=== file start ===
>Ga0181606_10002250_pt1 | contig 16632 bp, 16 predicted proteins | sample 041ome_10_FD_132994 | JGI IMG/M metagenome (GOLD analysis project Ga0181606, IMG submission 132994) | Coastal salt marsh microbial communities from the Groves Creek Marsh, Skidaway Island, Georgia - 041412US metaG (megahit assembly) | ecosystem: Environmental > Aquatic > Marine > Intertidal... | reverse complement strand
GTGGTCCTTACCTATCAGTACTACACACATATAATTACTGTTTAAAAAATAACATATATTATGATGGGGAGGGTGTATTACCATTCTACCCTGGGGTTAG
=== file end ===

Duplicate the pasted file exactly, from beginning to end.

>Ga0181606_10002250_pt1 | contig 16632 bp, 16 predicted proteins | sample 041ome_10_FD_132994 | JGI IMG/M metagenome (GOLD analysis project Ga0181606, IMG submission 132994) | Coastal salt marsh microbial communities from the Groves Creek Marsh, Skidaway Island, Georgia - 041412US metaG (megahit assembly) | ecosystem: Environmental > Aquatic > Marine > Intertidal... | reverse complement strand
GTGGTCCTTACCTATCAGTACTACACACATATAATTACTGTTTAAAAAATAACATATATTATGATGGGGAGGGTGTATTACCATTCTACCCTGGGGTTAG